ESA Annual Meetings Online Program

0560 The effects of field-edge habitat and different management procedures on insect-mediated ecosystem services in the Maine lowbush blueberry (Vaccinium angustifolium) agro-ecosystem

Monday, November 14, 2011: 9:51 AM
Room A5, First Floor (Reno-Sparks Convention Center)
Matthew S. Jones , Ecology and Environmental Science, University of Maine, Orono, ME
Predators and scavengers play a vital role in regulating pest insect and weed populations as well as managing vertebrate feces; they are especially important to organic agricultural production. From a food safety standpoint, it is also becoming increasingly important to examine the role of coprophagous insects in the agricultural arena. The lowbush blueberry (Vaccinium angustifolium) agro-ecosystem is an excellent system in which to complete this work due to its unique endemic and perennial nature. The objective of this study is to quantify insect predator and scavenger mediated ecosystem services, in the Maine lowbush blueberry ecosystem relative to pest management system (organic vs conventional) and the adjacent forest stand (conifer vs deciduous). Sentinel prey (insect pupae, weed seeds, and deer scat) were used to explore material removal rates in 12 fields. It is important to understand how these beneficial, functional feeding groups utilize “edge” habitats and how recolonization of fields from the surrounding landscape occurs. Understanding how various boundary habitats and agricultural management practices foster predator and scavenger mediated ecosystem services will provide a basis for the conservation of these beneficial predators and scavengers. Results from the 2011, summer field season will be presented.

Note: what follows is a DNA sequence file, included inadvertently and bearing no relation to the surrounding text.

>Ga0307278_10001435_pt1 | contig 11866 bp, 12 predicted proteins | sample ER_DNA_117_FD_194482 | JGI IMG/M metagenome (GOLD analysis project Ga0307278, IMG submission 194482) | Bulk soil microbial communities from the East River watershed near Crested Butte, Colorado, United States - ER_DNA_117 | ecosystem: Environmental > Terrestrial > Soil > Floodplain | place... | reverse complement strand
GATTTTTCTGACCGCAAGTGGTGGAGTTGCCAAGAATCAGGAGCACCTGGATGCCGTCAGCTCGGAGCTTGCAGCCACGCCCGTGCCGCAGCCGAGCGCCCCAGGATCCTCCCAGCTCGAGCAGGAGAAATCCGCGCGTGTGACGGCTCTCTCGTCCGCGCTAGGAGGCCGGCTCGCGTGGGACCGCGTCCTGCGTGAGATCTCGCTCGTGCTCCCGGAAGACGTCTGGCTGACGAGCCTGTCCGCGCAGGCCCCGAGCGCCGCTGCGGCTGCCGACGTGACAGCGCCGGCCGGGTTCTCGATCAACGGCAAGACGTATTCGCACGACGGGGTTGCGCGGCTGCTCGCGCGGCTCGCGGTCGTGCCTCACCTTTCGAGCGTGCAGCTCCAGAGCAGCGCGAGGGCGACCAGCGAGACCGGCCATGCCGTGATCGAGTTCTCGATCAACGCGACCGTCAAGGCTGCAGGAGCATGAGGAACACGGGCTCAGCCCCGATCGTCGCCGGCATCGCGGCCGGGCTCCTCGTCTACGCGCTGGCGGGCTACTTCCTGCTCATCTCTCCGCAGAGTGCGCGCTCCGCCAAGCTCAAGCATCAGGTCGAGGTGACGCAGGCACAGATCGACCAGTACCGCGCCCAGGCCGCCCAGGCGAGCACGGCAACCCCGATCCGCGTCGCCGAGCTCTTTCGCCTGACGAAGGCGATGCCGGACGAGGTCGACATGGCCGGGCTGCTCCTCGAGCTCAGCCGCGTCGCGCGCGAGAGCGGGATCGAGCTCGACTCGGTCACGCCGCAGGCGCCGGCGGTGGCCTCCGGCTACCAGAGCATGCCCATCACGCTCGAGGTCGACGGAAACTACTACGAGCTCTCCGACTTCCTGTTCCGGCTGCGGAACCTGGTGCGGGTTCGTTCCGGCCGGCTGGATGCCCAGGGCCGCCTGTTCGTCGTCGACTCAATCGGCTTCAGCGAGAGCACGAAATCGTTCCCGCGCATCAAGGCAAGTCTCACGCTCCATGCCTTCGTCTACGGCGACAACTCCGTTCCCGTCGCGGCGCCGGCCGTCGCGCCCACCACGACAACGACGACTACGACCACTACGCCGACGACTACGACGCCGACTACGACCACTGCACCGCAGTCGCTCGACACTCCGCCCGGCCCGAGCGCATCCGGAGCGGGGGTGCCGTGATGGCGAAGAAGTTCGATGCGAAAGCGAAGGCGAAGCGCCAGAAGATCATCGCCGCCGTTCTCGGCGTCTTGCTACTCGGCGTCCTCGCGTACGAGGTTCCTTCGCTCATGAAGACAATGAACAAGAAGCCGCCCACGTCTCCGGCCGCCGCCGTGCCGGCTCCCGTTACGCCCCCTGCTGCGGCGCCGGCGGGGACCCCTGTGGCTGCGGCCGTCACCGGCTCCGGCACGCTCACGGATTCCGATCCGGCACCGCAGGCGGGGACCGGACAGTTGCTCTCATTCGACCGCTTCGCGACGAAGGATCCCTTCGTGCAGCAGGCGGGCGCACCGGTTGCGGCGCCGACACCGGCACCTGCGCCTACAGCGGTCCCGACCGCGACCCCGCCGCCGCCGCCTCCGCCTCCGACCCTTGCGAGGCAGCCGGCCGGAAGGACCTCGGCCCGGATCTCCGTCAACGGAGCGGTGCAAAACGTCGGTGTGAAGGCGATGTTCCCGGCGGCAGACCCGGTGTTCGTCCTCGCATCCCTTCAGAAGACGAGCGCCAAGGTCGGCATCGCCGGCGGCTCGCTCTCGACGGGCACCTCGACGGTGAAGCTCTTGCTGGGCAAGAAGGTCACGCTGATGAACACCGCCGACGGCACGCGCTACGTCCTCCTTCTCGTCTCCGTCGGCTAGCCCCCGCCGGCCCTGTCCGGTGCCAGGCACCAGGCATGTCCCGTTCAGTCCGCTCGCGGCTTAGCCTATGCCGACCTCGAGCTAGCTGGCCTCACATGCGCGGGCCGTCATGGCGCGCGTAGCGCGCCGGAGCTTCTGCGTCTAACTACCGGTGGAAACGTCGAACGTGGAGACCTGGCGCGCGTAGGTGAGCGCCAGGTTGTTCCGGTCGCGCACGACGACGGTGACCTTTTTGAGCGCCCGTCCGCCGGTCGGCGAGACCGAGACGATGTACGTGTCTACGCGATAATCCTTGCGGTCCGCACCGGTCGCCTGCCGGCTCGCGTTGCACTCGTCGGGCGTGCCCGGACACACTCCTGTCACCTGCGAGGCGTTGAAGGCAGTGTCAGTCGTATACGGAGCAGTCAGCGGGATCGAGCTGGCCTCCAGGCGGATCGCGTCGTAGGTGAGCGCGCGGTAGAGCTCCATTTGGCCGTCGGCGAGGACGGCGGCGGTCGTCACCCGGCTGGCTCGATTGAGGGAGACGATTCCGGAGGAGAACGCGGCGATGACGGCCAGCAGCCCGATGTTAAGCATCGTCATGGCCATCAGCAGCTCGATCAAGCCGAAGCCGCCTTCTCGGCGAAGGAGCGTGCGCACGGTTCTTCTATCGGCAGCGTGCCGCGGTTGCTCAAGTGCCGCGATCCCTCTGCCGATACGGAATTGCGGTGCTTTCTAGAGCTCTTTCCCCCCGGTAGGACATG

doi: 10.1603/ICE.2016.58328